Video length: 8:11 min.
In this video, a team of paleontologists, paleobotanists, soil scientists, and other researchers take to the field in Wyoming's Bighorn Basin to document how the climate, plants, and animals there changed during the Paleocene- Eocene Thermal Maximun (PETM) when a sudden, enormous influx of carbon flooded the ocean and atmosphere for reasons that are still unclear to scientists. The PTEM is used as an analog to the current warming occurring. The scientists' research may help inform our understanding of current increases in carbon in the atmosphere and ocean and the resulting impact on ecosystems. Supporting materials include essay and interactive overview of animals that existed in the Basin after the PETM event.
In this feature, a team of paleontologists, paleobotanists, soil scientists, and other researchers take to the field in Wyoming's Bighorn Basin to document how the climate, plants, and animals there changed during the PETM. Their work will help predict how our current global warming event could affect life on Earth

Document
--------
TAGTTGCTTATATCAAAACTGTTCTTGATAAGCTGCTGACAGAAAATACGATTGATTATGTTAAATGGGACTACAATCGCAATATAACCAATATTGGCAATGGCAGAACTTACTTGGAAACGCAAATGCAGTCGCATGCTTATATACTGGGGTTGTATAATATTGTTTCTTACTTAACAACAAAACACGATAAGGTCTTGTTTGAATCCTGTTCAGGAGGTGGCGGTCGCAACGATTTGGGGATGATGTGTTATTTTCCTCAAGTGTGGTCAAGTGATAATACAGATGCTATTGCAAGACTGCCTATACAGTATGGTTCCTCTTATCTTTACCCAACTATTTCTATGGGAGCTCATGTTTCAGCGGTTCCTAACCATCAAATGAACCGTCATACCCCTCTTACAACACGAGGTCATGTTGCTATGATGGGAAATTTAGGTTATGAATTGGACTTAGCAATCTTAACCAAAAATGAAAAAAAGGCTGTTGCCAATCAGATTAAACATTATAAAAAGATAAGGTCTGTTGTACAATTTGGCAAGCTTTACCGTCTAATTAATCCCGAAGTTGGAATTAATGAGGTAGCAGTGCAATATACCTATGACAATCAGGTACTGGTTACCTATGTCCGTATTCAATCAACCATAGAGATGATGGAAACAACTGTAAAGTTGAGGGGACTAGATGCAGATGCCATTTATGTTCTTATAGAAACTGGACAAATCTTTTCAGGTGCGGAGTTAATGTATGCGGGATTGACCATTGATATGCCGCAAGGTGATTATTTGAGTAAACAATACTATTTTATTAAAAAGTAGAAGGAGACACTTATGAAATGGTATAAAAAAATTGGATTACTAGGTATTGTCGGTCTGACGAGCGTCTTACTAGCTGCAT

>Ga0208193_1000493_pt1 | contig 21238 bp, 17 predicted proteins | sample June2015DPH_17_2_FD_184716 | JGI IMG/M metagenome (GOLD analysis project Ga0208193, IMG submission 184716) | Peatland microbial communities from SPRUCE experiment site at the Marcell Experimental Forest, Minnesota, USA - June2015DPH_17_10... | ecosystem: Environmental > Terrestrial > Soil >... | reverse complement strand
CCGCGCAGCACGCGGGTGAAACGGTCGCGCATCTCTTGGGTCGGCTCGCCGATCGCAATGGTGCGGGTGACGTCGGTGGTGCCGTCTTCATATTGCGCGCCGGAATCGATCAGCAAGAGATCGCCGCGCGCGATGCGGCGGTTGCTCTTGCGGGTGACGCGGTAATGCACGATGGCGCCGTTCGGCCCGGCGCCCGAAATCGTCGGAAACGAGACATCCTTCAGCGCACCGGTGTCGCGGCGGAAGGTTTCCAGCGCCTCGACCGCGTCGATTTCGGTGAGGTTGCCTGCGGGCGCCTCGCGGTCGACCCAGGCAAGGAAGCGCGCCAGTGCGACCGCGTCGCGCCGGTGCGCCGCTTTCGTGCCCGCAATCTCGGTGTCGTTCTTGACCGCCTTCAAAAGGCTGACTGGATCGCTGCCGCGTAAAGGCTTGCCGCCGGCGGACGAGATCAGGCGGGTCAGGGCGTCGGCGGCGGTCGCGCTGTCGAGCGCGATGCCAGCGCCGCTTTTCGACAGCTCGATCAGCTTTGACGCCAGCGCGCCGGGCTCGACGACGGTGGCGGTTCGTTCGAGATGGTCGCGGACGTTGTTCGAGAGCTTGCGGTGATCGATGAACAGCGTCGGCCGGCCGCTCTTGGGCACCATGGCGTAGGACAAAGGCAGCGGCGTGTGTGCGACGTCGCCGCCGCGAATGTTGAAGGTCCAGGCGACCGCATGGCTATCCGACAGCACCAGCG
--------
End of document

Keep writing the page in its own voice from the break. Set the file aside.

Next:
ACTIVITY DESCRIPTION AND TEACHING MATERIALS
Read >> Essay: Long Ago, in a Climate Not Far Away...
Explore Interactive >> Bighorn Basin after PTEM
Engage >> Classroom Activity
See >> Glossary
TEACHING NOTES / CONTEXT FOR USE
Teaching Tips developed by CLEAN reviewers.
- Having students read the essay would increase students' awareness of the science content on the importance of scientists studying the PETM.
- It may be helpful to provide students with the questions from the classroom discussion activity pdf (http://www.amnh.org/sciencebulletins/content/e.f.PETM.20081126/resources/643/classroom_PETM.pdf) prior to watching the video to guide their note-taking.
About the Science
- This video illustrates how a team of paleontologists and geochemists do field research to determine changes in climate and biota during the PETM.
- Passed initial science review - expert science review pending.
About the Pedagogy
- An essay about the PETM event and impact accompanies the video.
- In addition there is a link to an interactive activity and a question set that complement the video.
Technical Details/Ease of Use
- High resolution
Assessment is at the descretion of the educator and how this video is applied.
REFERENCES AND RESOURCES
- Natural History magazine: Hot Times in the Bighorn Basin
- Ocean Drilling Program
- Paleomap: Earth's geography in the Eocene epoch
Fifty-five million years ago, a sudden, enormous influx of carbon flooded the ocean and atmosphere for reasons that are still unclear to scientists. What is clear is that as atmospheric CO2 content increased, the average global surface temperature rose 5°C to 9°C (9°F to 16°F). The Paleocene-Eocene Thermal Maximum (PETM), as this global warming event is known, lasted upwards of 170,000 years and had dramatic impacts on living things both on land and in oceans. .